In the January 1994 Journal of Food Protection, Cliver and his colleagues showed that it is possible, using soap and water, to hand scrub microbes from the surface of new or used wooden cutting boards and from new plastic ones.
Plastic boards that bore the knife scars of use, however, proved resistant to decontamination by hand washing.
Bacteria below the surface of a wooden board are untouched by hand scrubbing and can remain alive at least several hours. Even though at that location they can't contaminate other foods that may contact the board, it remains prudent to kill them, says Cliver, now at UC-Davis.
In a pair of papers to be published in the Journal of Food Protection, Cliver and Paul K. Park report success in annihilating E. coli and Staphylococcus aureus with microwave heating. They contaminated wooden cutting boards with 1 billion colony-forming units per 25 square centimeters of surface and then cooked the boards on high heat in an 800- watt home microwave oven.
After 10 minutes, a medium-sized board emerged bone dry-and free of live microbes both on and below the surface. Wetting the board speeded the killing, suggesting that the microbes probably boiled to death.
The microwave can also disinfect other kitchen items. Sterilizing dry cellulose sponges took a mere 30 seconds, while wet sponges took 1 minute.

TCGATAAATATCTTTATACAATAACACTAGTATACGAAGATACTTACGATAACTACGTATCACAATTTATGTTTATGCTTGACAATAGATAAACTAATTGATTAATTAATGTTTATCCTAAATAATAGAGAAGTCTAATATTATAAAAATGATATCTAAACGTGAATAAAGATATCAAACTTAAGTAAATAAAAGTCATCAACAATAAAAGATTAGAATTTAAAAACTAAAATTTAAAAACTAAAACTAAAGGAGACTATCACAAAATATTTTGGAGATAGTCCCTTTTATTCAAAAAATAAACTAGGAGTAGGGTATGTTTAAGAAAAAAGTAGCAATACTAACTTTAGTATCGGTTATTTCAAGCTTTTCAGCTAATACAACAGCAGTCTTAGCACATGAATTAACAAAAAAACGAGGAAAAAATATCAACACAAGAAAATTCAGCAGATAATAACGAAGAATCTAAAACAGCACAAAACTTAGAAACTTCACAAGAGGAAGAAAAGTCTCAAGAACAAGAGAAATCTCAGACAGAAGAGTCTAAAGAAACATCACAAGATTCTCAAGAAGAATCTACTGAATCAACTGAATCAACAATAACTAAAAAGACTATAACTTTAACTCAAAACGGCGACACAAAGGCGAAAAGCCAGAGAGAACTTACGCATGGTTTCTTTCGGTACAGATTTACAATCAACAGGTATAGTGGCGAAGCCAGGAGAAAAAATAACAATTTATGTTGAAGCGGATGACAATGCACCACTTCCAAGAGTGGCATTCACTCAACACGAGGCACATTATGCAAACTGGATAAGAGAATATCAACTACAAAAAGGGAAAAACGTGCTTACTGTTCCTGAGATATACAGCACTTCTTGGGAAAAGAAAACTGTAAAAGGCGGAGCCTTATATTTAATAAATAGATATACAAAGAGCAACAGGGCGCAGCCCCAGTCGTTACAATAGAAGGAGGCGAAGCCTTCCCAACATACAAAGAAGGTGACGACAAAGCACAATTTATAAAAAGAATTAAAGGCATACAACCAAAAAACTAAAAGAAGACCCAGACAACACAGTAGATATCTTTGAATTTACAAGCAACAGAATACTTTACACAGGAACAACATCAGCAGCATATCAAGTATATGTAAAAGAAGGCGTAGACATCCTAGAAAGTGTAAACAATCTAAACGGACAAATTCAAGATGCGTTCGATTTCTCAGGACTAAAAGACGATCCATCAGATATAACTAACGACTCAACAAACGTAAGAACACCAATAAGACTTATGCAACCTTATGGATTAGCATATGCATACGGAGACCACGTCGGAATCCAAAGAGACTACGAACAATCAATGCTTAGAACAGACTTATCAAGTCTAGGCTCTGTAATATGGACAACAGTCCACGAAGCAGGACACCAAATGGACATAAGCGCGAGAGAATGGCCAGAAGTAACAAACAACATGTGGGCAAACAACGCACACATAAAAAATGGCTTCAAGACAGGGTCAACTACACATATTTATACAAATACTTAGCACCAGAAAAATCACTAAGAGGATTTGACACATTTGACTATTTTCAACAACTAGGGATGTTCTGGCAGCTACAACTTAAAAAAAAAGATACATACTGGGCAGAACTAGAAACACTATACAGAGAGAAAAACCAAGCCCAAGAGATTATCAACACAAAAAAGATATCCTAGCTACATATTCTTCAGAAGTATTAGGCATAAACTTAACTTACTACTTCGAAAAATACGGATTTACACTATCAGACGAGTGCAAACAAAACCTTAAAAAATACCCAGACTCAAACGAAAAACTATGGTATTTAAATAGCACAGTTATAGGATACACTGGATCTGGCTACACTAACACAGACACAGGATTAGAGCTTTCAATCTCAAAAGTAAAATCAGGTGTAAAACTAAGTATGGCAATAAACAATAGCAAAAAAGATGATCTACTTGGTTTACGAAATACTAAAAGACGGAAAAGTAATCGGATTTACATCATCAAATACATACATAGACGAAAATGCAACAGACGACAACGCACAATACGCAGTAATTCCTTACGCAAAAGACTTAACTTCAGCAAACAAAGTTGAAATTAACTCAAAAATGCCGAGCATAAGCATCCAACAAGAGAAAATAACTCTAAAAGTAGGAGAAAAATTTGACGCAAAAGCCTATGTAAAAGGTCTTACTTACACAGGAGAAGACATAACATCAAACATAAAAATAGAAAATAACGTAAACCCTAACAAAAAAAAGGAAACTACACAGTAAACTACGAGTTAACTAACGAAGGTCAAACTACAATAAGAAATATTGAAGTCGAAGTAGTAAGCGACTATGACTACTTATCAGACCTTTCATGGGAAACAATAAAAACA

Cotton dishrags required 30 seconds when dry but 3 minutes when wet.
No amount of microwaving disinfected plastic boards. That's not surprising, Cliver notes, since their surfaces never achieved cell-killing temperatures.
However, studies by others have shown that the normal cycle in a dishwasher can sterilize even well-used plastic boards.
Whether you use wood or plastic cutting boards becomes unimportant at home if you are into cleaning and sanitizing-as all cooks should be, Batt argues.
Many people, however, aren't. A study published last year by scientists at the Food and Drug Administration found that 26 percent of U.S. consumers don't bother to clean cutting boards after using them for raw meat or chicken.
Moreover, many food safety specialists, such as microbiologist Charles E.
Benson of the University of Pennsylvania School of Veterinary Medicine in Kennett Square, note that few publications specifically focus on the home kitchen. The few that do, Benson says, generally offer suggestions "based on no concrete evidence."
With a growing incidence of foodborne disease in the United States and limited consumer knowledge, Theodore P. Labuza suspects that the next wave of kitchen safety technologies will be self-disinfecting appliances, packaging, and building materials. A food safety engineer at the University of Minnesota, he sees particular promise in what he has termed "active" surfaces.
Today, he notes, one can buy sponges with bacteria-killing compounds built into the cellulose. There's no reason similar agents couldn't be engineered into countertops, he notes, or the paints used on the inside of refrigerators.
Antimicrobial cutting boards are already being sold, and the Japanese are marketing plastic bags that claim to emit germ-killing radiation.
When it comes to food safety, "research paradigm shifts need to occur for the 21st century," he says. Making home kitchens self-disinfecting, he argues, "is certainly one of them."
|Printer friendly Cite/link Email Feedback|
|Title Annotation:||includes related article on foodborne disease reporting|
|Date:||Sep 14, 1996|
|Previous Article:||Hypertension drug linked to cancer?|
|Next Article:||Solar system masquerade.|